I found myself having to give some advice to a seventeen-year-old girl recently regarding acceptable behaviour from a guy that she’s dating. I felt awful for her as I read about him sending belittling text messages which dressed her down and attacked her character and self-esteem. They’ve been together all of a wet week and there is this urge to protect her and I found myself having to step back and remind myself of what I was like at that age and ask myself: Does it really matter what choices you make when you’re 17?

When I was 17, I’d had a boyfriend for over two years and we broke up more times than I care to remember as not only did the grass appear to be greener on the other side, but I also must have thought I was in The O.C. or Dawson’s Creek as I loved the drama. Fourteen times we broke up and as soon as I saw him within sniffing distance of starting up anything else, I would materialise and ask him to get back together. He was a nice guy although he got a bit aggressive with a few drinks so while he wouldn’t be aggressive at me, he was a pain in the arse to go out with. On top of that, he would be economical with the truth about certain important things and either way, I didn’t think we had what it takes. In the meantime, I watched various friends date, who thought their bad choices were a bit of fun, only a number of those choices stretched into their twenties…..

Did my later dating habits have any resemblance to my early ones? Well not only did I court more drama than your average teen soap for a number of years, but I did date several guys who were aggressive with a few drinks, plus most of them, OK actually all of them, were really passive about going anywhere in life. Don’t get me wrong, they weren’t bums, but they were the types that felt that my moving forward made them feel like I was leaving them behind, but they didn’t want to move forward, so I would have to deal with the ensuing drama and insecurity.

The way I see it is good choices start early because old habits die hard.

Ask any one of us with a penchant for bad boys, Mr Unavailables or a fear of commitment and a fear of giving our heart, and nine out of ten times it started early or with the first love or boyfriend. If you start getting a few beatings from a boyfriend in your teens, what will you be doing when you’re thirty-five? If you start dating guys that want to control you in your teens, do you think that it’s something that you’ll stop or that could filter into your adult life? What if you learn really early that the guy that you should really like is the one that treats you mean, keeps you keen and that it often involves you having to vie for his attention with other women?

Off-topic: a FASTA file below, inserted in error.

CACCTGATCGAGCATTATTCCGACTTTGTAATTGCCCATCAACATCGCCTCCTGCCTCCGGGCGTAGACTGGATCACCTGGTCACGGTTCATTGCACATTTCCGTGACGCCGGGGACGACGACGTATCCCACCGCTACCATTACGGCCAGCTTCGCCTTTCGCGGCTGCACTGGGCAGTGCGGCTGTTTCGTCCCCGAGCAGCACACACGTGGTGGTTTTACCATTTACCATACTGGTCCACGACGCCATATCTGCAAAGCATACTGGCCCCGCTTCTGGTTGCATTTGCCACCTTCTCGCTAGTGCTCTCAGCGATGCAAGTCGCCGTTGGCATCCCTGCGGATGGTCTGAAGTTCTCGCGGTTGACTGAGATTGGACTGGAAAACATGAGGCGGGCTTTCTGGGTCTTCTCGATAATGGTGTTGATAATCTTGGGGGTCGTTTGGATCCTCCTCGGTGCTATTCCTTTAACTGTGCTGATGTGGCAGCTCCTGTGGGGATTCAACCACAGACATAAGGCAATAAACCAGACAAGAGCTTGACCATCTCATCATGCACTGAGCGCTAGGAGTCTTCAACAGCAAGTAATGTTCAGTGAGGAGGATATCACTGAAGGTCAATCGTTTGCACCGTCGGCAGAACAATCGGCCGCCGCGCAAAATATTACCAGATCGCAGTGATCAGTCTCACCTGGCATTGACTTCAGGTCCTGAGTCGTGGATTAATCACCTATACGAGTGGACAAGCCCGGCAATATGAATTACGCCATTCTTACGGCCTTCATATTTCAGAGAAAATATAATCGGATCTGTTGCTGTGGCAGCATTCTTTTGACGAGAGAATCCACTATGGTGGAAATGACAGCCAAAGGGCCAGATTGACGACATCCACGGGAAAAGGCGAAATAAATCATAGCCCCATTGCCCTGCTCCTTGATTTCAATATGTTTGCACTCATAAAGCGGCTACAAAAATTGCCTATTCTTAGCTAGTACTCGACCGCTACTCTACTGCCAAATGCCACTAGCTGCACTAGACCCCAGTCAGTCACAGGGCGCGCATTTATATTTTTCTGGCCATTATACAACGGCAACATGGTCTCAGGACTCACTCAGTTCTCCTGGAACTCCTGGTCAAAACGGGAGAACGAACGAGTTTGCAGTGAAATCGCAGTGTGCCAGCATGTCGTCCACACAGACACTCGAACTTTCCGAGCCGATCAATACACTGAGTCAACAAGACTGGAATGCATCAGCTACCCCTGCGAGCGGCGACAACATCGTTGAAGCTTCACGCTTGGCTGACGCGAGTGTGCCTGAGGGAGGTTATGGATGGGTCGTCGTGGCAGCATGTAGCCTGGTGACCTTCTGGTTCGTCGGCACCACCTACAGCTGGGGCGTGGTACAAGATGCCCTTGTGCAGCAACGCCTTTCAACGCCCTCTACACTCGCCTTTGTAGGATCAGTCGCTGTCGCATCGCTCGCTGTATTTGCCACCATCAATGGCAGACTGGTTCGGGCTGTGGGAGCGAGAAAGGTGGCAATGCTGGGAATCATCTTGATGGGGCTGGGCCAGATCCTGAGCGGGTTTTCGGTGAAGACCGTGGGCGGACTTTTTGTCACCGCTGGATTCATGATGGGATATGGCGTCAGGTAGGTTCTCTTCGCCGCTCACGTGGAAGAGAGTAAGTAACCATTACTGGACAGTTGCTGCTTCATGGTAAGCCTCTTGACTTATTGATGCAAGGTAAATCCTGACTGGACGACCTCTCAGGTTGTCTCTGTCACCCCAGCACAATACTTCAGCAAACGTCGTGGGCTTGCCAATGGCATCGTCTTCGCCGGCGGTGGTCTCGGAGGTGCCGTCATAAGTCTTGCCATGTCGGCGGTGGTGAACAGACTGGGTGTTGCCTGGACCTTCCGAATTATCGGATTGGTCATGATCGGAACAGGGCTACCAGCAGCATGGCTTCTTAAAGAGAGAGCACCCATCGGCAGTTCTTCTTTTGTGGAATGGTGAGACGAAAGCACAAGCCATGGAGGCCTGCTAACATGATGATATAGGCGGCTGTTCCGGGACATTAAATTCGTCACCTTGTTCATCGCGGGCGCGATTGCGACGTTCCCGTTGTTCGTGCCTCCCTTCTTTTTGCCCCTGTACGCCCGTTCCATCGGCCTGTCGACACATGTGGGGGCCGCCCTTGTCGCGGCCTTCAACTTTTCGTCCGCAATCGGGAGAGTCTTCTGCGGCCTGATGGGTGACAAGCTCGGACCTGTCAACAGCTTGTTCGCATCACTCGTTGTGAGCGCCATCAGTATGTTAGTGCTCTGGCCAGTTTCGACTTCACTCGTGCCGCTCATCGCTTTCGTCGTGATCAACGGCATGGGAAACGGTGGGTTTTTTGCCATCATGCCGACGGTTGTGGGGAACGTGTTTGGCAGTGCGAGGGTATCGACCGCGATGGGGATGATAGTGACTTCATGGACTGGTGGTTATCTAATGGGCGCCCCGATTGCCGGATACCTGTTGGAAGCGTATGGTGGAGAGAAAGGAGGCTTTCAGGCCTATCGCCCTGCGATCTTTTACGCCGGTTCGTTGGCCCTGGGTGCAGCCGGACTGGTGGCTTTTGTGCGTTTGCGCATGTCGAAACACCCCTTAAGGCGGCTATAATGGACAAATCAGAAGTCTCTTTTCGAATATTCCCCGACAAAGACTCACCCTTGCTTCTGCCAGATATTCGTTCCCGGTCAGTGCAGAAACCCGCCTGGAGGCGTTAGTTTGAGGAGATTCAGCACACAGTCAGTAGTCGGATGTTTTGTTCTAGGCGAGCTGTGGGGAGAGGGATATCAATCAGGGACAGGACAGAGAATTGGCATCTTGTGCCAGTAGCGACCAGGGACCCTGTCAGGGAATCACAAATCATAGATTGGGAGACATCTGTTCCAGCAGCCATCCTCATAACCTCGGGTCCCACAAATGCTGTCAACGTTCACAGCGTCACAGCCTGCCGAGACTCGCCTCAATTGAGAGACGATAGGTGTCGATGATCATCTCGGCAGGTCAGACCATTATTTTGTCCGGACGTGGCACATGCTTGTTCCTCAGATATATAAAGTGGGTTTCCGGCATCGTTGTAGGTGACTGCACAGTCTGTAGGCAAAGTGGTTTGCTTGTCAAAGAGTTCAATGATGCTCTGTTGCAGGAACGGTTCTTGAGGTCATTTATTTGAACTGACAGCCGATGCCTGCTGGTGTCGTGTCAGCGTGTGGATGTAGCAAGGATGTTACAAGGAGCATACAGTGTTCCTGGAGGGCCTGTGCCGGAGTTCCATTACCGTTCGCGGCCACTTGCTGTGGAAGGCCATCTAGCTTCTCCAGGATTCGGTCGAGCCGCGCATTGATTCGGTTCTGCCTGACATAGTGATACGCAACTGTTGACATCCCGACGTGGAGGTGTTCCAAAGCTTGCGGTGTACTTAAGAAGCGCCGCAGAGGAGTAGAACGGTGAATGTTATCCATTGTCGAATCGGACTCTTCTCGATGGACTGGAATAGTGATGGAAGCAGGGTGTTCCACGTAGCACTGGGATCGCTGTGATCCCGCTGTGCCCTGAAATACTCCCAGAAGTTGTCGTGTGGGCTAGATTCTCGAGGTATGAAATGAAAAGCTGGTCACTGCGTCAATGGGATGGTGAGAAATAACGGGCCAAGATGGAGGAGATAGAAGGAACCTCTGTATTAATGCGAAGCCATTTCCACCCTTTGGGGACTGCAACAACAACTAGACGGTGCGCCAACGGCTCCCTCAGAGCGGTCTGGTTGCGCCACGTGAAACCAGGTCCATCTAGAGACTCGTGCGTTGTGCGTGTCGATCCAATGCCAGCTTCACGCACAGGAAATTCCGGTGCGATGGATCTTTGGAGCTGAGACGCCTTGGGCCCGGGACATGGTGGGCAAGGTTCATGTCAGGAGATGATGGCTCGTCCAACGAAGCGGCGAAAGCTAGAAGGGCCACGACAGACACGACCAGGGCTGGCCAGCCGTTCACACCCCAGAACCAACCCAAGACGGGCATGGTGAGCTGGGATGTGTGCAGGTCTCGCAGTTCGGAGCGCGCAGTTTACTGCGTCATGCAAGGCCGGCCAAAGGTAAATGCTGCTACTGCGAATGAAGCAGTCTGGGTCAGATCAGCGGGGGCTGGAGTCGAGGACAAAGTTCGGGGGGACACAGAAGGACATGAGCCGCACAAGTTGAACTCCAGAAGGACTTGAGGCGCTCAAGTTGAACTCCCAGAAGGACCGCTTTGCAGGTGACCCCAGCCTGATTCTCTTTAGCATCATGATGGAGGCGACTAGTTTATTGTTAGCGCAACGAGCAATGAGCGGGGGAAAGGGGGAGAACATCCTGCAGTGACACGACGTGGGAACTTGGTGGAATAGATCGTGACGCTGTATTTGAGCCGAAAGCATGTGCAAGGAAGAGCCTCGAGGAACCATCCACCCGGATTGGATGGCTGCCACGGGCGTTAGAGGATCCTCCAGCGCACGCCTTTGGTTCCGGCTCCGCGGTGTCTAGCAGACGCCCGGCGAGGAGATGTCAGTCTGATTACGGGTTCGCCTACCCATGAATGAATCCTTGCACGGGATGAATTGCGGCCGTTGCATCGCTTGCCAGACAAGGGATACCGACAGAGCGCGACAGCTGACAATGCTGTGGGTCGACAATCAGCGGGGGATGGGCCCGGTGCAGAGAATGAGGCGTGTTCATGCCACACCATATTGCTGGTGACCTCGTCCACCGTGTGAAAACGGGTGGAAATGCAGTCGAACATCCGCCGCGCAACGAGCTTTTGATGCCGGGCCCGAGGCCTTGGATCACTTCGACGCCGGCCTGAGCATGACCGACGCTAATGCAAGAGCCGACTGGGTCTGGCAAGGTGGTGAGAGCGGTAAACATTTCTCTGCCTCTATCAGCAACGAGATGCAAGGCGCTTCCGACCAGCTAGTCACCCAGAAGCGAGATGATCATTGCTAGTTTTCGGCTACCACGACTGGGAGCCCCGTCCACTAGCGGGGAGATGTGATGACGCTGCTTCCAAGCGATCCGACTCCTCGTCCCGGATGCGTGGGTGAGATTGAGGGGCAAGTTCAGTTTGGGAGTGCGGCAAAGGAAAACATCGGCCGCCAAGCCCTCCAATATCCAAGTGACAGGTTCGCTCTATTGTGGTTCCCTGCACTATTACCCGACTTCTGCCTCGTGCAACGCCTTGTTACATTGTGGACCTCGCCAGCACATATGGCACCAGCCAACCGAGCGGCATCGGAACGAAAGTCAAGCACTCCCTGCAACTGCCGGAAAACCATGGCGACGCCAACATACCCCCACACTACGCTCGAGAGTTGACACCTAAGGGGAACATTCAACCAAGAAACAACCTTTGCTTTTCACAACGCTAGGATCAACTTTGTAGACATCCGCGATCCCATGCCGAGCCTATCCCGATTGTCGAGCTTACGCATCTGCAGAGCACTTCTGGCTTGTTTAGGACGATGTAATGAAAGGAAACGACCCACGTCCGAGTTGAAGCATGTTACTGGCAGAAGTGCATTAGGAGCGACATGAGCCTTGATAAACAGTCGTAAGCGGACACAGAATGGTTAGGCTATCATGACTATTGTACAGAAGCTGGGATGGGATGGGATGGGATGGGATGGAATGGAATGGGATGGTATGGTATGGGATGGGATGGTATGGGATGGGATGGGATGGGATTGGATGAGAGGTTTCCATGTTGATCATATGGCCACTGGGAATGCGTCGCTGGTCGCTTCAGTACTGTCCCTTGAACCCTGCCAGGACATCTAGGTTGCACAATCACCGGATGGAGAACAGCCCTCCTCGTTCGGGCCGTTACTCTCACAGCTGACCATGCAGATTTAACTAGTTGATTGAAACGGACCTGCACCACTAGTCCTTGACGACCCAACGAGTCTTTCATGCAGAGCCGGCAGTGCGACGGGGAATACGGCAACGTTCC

I remember another seventeen-year-old girl that was dating a nineteen-year-old guy who had dropped out of school, had no plans to go to college at that time, didn’t seem too fussed about getting a job and he smoked weed quite a lot. She seemed besotted and I didn’t want to rain on her parade…but I said, ‘Darling, you are seventeen! You have all the time in the world to start dating men that have nothing to offer you!’

Harsh but true. It’s a long life you have ahead of you if you put yourself in for the hard slog of dating guys that aren’t actually worthy of your time. Ideally, at some point, you pick yourself up some sense and get wise but many women don’t. I come across women via this site and many other blogs who I know are wishing that they hadn’t made some choice somewhere as it started a pattern…that thing that many of us find difficult to shake. Mind you, what do I know? At 28, almost 29, I am only just shaking off mine…..

Of course we live and learn by our mistakes but it does matter what choices you make at 17 because shit happens and who knows how long you may have to live with that choice for, or what the choice may do to you that impacts on every other relationship you have from that point, whether it’s with yourself or with a guy. It’s not so sweet and rosy to be a teenager these days and they need all the self-esteem they can get, and handing it on a plate to some chumpy boy who doesn’t know his arse from his elbow seems like daylight robbery to me…

Dedicated to a special seventeen-year-old, L.

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